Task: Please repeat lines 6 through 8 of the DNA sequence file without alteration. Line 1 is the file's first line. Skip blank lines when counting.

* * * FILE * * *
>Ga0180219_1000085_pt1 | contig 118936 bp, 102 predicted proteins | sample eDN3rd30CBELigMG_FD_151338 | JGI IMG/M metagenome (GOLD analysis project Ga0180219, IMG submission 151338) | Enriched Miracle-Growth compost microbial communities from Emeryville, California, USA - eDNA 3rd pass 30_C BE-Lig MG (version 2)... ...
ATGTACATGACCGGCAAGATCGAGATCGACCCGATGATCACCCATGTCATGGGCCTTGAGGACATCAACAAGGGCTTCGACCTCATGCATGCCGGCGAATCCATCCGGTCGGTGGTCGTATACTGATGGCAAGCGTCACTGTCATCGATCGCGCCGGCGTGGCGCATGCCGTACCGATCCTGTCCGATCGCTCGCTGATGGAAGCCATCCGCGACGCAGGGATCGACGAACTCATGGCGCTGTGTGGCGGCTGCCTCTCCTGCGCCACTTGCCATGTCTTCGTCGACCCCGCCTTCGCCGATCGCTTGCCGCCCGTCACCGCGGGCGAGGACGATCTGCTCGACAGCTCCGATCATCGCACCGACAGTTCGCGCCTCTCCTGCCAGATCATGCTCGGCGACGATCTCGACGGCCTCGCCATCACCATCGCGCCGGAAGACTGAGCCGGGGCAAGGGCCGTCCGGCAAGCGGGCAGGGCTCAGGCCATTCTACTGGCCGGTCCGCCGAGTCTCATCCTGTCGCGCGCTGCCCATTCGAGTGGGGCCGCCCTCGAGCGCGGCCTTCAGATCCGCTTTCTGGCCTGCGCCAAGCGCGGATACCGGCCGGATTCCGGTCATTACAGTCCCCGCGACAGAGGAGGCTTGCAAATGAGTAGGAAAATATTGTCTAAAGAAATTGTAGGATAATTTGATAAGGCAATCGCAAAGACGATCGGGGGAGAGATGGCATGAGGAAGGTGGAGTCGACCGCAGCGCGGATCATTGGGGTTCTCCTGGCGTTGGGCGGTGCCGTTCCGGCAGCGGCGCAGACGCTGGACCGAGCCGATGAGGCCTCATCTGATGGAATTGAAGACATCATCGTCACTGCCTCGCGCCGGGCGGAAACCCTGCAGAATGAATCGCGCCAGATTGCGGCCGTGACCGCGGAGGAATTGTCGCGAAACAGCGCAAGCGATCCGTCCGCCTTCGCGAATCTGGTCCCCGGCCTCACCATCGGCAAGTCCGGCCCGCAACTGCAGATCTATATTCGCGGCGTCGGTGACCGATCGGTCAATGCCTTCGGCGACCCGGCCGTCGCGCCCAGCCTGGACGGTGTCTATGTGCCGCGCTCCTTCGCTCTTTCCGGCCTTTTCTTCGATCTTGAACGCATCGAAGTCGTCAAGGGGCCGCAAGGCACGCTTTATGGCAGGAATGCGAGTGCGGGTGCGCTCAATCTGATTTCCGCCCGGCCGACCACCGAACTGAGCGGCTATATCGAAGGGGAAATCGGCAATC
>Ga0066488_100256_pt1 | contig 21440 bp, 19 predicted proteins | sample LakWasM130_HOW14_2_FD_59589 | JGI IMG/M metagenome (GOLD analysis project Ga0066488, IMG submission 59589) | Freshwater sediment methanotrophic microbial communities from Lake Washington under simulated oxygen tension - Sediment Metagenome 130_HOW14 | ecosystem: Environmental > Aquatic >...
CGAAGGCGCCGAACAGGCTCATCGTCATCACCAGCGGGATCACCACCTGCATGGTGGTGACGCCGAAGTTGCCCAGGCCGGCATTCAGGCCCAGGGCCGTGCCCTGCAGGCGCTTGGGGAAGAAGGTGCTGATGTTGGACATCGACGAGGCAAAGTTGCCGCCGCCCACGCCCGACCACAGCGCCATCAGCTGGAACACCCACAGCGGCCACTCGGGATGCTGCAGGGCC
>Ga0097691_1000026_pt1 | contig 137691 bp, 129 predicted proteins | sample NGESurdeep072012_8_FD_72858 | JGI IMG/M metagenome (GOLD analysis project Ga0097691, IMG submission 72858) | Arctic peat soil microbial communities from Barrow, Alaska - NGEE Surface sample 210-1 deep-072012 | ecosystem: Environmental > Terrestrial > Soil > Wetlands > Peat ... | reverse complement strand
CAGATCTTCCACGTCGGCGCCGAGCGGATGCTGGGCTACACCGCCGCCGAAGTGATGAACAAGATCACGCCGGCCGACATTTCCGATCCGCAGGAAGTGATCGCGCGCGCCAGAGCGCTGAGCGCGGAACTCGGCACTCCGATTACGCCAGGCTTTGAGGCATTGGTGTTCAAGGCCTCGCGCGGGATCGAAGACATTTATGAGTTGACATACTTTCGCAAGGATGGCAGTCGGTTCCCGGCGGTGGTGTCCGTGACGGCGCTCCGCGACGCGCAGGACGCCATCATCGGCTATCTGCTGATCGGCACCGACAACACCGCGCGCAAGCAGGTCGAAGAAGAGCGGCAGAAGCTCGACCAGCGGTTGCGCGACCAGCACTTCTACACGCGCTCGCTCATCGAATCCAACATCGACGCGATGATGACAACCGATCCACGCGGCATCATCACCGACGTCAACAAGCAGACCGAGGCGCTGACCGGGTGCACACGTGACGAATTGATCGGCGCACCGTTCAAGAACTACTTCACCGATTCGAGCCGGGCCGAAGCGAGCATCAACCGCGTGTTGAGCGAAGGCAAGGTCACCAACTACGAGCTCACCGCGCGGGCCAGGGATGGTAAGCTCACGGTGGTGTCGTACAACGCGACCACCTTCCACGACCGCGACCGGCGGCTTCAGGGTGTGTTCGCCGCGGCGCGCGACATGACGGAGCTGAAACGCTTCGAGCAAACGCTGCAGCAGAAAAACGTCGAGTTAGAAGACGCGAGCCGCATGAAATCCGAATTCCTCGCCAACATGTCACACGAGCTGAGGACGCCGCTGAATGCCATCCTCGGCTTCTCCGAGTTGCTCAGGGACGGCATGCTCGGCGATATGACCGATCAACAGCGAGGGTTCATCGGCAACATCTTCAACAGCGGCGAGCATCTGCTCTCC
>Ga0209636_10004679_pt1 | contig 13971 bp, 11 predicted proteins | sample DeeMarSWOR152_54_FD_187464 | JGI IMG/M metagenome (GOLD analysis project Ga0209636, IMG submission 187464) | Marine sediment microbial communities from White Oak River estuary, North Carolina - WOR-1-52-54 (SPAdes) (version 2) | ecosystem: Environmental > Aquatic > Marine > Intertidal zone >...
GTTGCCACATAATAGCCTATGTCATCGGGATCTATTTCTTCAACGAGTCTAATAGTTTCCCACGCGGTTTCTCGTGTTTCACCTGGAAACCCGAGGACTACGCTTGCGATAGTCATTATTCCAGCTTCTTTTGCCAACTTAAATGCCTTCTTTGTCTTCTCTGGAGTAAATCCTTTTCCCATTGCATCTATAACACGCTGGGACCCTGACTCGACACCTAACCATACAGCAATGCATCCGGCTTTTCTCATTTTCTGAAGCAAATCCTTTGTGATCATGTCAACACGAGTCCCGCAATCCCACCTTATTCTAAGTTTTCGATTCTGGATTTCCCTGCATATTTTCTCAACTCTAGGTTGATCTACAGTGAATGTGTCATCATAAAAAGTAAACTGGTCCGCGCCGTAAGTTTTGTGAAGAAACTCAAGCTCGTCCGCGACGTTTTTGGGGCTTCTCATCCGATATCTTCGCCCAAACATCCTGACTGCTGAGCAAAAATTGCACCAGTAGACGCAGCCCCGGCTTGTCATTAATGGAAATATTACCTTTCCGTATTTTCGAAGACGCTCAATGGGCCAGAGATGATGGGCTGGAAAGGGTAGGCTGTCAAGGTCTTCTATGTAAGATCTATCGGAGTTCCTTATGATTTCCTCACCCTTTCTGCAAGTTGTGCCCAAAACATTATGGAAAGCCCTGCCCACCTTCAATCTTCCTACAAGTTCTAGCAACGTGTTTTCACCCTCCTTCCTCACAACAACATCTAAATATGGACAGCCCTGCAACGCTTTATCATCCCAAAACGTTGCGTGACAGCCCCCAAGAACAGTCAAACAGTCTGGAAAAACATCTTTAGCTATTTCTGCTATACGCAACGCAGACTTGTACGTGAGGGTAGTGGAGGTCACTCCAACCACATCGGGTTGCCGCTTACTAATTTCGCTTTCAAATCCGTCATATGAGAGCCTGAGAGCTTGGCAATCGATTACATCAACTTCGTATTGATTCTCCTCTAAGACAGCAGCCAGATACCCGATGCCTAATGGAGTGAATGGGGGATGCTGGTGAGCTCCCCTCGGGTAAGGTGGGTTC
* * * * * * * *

CAGATCTTCCACGTCGGCGCCGAGCGGATGCTGGGCTACACCGCCGCCGAAGTGATGAACAAGATCACGCCGGCCGACATTTCCGATCCGCAGGAAGTGATCGCGCGCGCCAGAGCGCTGAGCGCGGAACTCGGCACTCCGATTACGCCAGGCTTTGAGGCATTGGTGTTCAAGGCCTCGCGCGGGATCGAAGACATTTATGAGTTGACATACTTTCGCAAGGATGGCAGTCGGTTCCCGGCGGTGGTGTCCGTGACGGCGCTCCGCGACGCGCAGGACGCCATCATCGGCTATCTGCTGATCGGCACCGACAACACCGCGCGCAAGCAGGTCGAAGAAGAGCGGCAGAAGCTCGACCAGCGGTTGCGCGACCAGCACTTCTACACGCGCTCGCTCATCGAATCCAACATCGACGCGATGATGACAACCGATCCACGCGGCATCATCACCGACGTCAACAAGCAGACCGAGGCGCTGACCGGGTGCACACGTGACGAATTGATCGGCGCACCGTTCAAGAACTACTTCACCGATTCGAGCCGGGCCGAAGCGAGCATCAACCGCGTGTTGAGCGAAGGCAAGGTCACCAACTACGAGCTCACCGCGCGGGCCAGGGATGGTAAGCTCACGGTGGTGTCGTACAACGCGACCACCTTCCACGACCGCGACCGGCGGCTTCAGGGTGTGTTCGCCGCGGCGCGCGACATGACGGAGCTGAAACGCTTCGAGCAAACGCTGCAGCAGAAAAACGTCGAGTTAGAAGACGCGAGCCGCATGAAATCCGAATTCCTCGCCAACATGTCACACGAGCTGAGGACGCCGCTGAATGCCATCCTCGGCTTCTCCGAGTTGCTCAGGGACGGCATGCTCGGCGATATGACCGATCAACAGCGAGGGTTCATCGGCAACATCTTCAACAGCGGCGAGCATCTGCTCTCC
>Ga0209636_10004679_pt1 | contig 13971 bp, 11 predicted proteins | sample DeeMarSWOR152_54_FD_187464 | JGI IMG/M metagenome (GOLD analysis project Ga0209636, IMG submission 187464) | Marine sediment microbial communities from White Oak River estuary, North Carolina - WOR-1-52-54 (SPAdes) (version 2) | ecosystem: Environmental > Aquatic > Marine > Intertidal zone >...
GTTGCCACATAATAGCCTATGTCATCGGGATCTATTTCTTCAACGAGTCTAATAGTTTCCCACGCGGTTTCTCGTGTTTCACCTGGAAACCCGAGGACTACGCTTGCGATAGTCATTATTCCAGCTTCTTTTGCCAACTTAAATGCCTTCTTTGTCTTCTCTGGAGTAAATCCTTTTCCCATTGCATCTATAACACGCTGGGACCCTGACTCGACACCTAACCATACAGCAATGCATCCGGCTTTTCTCATTTTCTGAAGCAAATCCTTTGTGATCATGTCAACACGAGTCCCGCAATCCCACCTTATTCTAAGTTTTCGATTCTGGATTTCCCTGCATATTTTCTCAACTCTAGGTTGATCTACAGTGAATGTGTCATCATAAAAAGTAAACTGGTCCGCGCCGTAAGTTTTGTGAAGAAACTCAAGCTCGTCCGCGACGTTTTTGGGGCTTCTCATCCGATATCTTCGCCCAAACATCCTGACTGCTGAGCAAAAATTGCACCAGTAGACGCAGCCCCGGCTTGTCATTAATGGAAATATTACCTTTCCGTATTTTCGAAGACGCTCAATGGGCCAGAGATGATGGGCTGGAAAGGGTAGGCTGTCAAGGTCTTCTATGTAAGATCTATCGGAGTTCCTTATGATTTCCTCACCCTTTCTGCAAGTTGTGCCCAAAACATTATGGAAAGCCCTGCCCACCTTCAATCTTCCTACAAGTTCTAGCAACGTGTTTTCACCCTCCTTCCTCACAACAACATCTAAATATGGACAGCCCTGCAACGCTTTATCATCCCAAAACGTTGCGTGACAGCCCCCAAGAACAGTCAAACAGTCTGGAAAAACATCTTTAGCTATTTCTGCTATACGCAACGCAGACTTGTACGTGAGGGTAGTGGAGGTCACTCCAACCACATCGGGTTGCCGCTTACTAATTTCGCTTTCAAATCCGTCATATGAGAGCCTGAGAGCTTGGCAATCGATTACATCAACTTCGTATTGATTCTCCTCTAAGACAGCAGCCAGATACCCGATGCCTAATGGAGTGAATGGGGGATGCTGGTGAGCTCCCCTCGGGTAAGGTGGGTTC